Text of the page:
FDA Approves Intraocular Lens for Use in Patients with Cataracts

More than 20 percent of Americans will have cataracts by the age of 65

FDA Approves Intraocular Lens for Use in Patients with Cataracts
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July 18, 2016

An intraocular lens (IOL) option providing vision relief may be on the way in for patients suffering with cataracts.

The Food and Drug Administration (FDA) has approved the Tecnis Symfony Extended Range of Vision IOL, the first IOL that provides cataract patients with an extended depth-of-focus. This helps to improve sharpness of vision at near, intermediate, and far distances.

"While IOLs have been the mainstay of cataract treatment for many years, we continue to see advances in the technology," said Malvina Eydelman, in a written statement. Eydelman is the director of the Division of Ophthalmic and Ear, Nose and Throat Devices in the FDA's Center for Devices and Radiological Health. "The Tecnis Symfony Extended Range of Vision IOL provides a new option for patients that may result in better vision across a broader range of distances."

Cataracts are a common eye condition where the natural lens becomes clouded, impairing a patient's vision. According to the National Eye Institute, more than 20 percent of Americans will have cataracts by the age of 65, and the prevalence increases with age. In cataract surgery, the clouded natural lens is removed and replaced with an IOL.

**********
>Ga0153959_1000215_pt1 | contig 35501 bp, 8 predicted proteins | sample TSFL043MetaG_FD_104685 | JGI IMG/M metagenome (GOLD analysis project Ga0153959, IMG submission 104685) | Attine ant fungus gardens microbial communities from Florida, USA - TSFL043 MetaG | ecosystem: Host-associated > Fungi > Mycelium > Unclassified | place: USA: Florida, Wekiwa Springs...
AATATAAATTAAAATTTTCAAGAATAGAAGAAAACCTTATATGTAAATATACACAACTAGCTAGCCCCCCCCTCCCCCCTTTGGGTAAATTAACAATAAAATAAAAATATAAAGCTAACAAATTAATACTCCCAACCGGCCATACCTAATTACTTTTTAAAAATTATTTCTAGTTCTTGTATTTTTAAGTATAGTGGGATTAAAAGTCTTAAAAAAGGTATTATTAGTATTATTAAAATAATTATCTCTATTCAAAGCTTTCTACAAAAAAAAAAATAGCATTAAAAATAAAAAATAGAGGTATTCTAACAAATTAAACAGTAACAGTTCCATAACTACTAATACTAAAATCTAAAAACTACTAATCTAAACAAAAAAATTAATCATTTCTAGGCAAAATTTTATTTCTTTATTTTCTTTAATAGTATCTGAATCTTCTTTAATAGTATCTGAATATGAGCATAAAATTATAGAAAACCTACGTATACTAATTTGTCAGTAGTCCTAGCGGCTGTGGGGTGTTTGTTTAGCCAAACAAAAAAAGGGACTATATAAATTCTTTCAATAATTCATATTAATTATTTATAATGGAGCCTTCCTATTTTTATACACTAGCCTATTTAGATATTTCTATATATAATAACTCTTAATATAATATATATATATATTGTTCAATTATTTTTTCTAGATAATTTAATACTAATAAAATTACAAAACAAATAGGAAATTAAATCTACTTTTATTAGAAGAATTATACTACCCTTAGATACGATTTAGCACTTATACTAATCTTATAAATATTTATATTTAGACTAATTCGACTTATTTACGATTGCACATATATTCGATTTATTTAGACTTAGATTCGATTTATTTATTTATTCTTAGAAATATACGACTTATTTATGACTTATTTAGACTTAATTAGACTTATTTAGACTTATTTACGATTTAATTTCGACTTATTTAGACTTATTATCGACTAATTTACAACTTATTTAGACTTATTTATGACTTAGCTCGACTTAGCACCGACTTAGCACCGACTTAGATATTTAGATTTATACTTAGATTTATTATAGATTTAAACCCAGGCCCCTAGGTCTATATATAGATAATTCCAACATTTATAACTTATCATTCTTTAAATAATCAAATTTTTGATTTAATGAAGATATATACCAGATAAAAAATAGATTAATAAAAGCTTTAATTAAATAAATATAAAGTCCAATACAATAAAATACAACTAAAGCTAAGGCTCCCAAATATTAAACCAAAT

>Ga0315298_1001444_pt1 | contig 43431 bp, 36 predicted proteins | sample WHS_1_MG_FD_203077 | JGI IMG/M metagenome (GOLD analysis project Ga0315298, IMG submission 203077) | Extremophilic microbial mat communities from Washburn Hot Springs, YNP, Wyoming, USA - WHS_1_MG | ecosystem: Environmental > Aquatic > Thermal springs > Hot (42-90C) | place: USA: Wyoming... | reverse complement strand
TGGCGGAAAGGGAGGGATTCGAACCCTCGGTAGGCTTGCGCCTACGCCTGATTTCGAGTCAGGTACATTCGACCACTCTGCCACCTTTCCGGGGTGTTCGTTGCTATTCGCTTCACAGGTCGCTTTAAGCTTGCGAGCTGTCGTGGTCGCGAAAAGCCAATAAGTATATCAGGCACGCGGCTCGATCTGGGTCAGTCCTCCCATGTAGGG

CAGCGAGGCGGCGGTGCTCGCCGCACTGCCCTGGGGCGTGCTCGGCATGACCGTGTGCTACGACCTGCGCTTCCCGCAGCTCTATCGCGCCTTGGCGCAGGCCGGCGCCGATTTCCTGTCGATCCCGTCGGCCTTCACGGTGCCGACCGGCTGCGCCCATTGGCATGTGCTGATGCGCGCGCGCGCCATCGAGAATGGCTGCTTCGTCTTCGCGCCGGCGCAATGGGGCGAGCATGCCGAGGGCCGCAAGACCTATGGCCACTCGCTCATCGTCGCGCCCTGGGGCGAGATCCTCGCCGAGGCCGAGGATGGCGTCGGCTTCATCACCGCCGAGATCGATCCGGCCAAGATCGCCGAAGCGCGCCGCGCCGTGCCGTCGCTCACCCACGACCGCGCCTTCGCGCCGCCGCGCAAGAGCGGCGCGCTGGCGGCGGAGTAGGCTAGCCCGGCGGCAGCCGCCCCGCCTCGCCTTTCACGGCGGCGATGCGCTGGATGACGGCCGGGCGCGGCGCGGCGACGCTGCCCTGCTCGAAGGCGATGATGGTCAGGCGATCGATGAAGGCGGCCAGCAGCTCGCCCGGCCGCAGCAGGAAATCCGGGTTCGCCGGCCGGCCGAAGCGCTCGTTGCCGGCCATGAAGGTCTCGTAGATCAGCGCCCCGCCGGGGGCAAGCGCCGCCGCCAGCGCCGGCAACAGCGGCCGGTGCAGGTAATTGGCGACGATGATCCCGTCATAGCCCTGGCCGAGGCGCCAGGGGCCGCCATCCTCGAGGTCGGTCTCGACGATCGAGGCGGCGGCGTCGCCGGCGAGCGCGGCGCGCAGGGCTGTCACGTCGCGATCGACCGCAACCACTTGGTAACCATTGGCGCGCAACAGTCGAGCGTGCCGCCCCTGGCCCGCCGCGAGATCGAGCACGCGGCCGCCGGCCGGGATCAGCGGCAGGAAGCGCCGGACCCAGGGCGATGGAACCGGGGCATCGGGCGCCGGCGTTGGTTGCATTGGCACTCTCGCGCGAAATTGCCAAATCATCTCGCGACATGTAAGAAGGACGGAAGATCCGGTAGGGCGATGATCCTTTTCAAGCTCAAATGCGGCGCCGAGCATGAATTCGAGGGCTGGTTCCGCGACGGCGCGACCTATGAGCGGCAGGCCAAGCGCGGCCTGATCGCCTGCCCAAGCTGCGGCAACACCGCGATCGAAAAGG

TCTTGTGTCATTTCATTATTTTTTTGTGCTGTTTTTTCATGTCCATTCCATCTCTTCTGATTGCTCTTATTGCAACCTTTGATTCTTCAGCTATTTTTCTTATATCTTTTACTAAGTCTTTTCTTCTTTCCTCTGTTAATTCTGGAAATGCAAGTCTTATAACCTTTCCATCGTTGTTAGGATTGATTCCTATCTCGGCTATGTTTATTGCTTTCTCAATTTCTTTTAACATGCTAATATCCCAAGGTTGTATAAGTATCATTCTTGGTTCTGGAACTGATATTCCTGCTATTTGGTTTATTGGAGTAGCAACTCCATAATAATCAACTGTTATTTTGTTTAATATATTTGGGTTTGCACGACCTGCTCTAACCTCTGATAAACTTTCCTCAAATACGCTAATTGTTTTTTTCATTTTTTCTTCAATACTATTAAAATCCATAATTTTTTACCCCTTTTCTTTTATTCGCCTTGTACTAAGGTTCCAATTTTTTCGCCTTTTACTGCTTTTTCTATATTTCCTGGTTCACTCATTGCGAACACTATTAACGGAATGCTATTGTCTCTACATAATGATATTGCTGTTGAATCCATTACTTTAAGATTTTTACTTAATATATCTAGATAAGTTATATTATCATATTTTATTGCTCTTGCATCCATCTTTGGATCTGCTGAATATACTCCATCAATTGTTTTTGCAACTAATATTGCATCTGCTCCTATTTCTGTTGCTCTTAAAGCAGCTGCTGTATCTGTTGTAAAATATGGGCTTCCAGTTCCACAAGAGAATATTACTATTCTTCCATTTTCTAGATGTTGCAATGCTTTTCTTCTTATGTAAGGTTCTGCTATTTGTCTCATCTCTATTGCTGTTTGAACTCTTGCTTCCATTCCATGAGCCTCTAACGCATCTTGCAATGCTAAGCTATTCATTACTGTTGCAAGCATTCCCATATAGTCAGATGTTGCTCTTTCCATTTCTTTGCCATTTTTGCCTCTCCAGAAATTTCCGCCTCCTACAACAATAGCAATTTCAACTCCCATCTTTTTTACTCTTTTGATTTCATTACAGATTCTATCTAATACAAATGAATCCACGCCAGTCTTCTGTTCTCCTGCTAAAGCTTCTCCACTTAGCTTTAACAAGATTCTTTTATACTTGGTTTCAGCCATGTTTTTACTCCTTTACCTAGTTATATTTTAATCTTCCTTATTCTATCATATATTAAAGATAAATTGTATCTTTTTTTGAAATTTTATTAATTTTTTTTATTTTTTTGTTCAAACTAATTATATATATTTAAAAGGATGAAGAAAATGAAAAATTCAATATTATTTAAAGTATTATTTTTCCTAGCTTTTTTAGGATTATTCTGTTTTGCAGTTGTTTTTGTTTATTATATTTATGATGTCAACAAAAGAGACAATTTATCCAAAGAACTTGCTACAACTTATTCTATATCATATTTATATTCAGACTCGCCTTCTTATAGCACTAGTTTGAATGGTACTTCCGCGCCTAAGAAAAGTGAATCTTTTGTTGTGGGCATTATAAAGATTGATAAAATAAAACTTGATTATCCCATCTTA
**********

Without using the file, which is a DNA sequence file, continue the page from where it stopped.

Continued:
Traditional monofocal IOLs have been limited to improving distance vision. The Tecnis Symfony IOL improves visual acuity at close, intermediate and far ranges and, therefore, may reduce the need for patients to wear contact lenses or glasses after cataract surgery.

The FDA's approval is based on a randomized clinical trial comparing 148 cataract patients implanted with the Tecnis Symfony IOL to 151 cataract patients implanted with a monofocal IOL. Of the patients implanted with the Tecnis Symfony IOL, 77 percent had good vision (20/25), without glasses at intermediate distances, compared to 34 percent of those with the monofocal IOL.

Patients implanted with the Tecnis Symfony IOL may experience worsening of or blurred vision, bleeding or infection. The device may cause reduced contrast sensitivity that becomes worse under poor visibility conditions such as dim light or fog. Some patients may experience visual halos, glare or starbursts. The device is not intended for use on patients who have had previous trauma to their eye.

The Tecnis Symfony Extended Range of Vision IOL is manufactured by Abbott Medical Optics.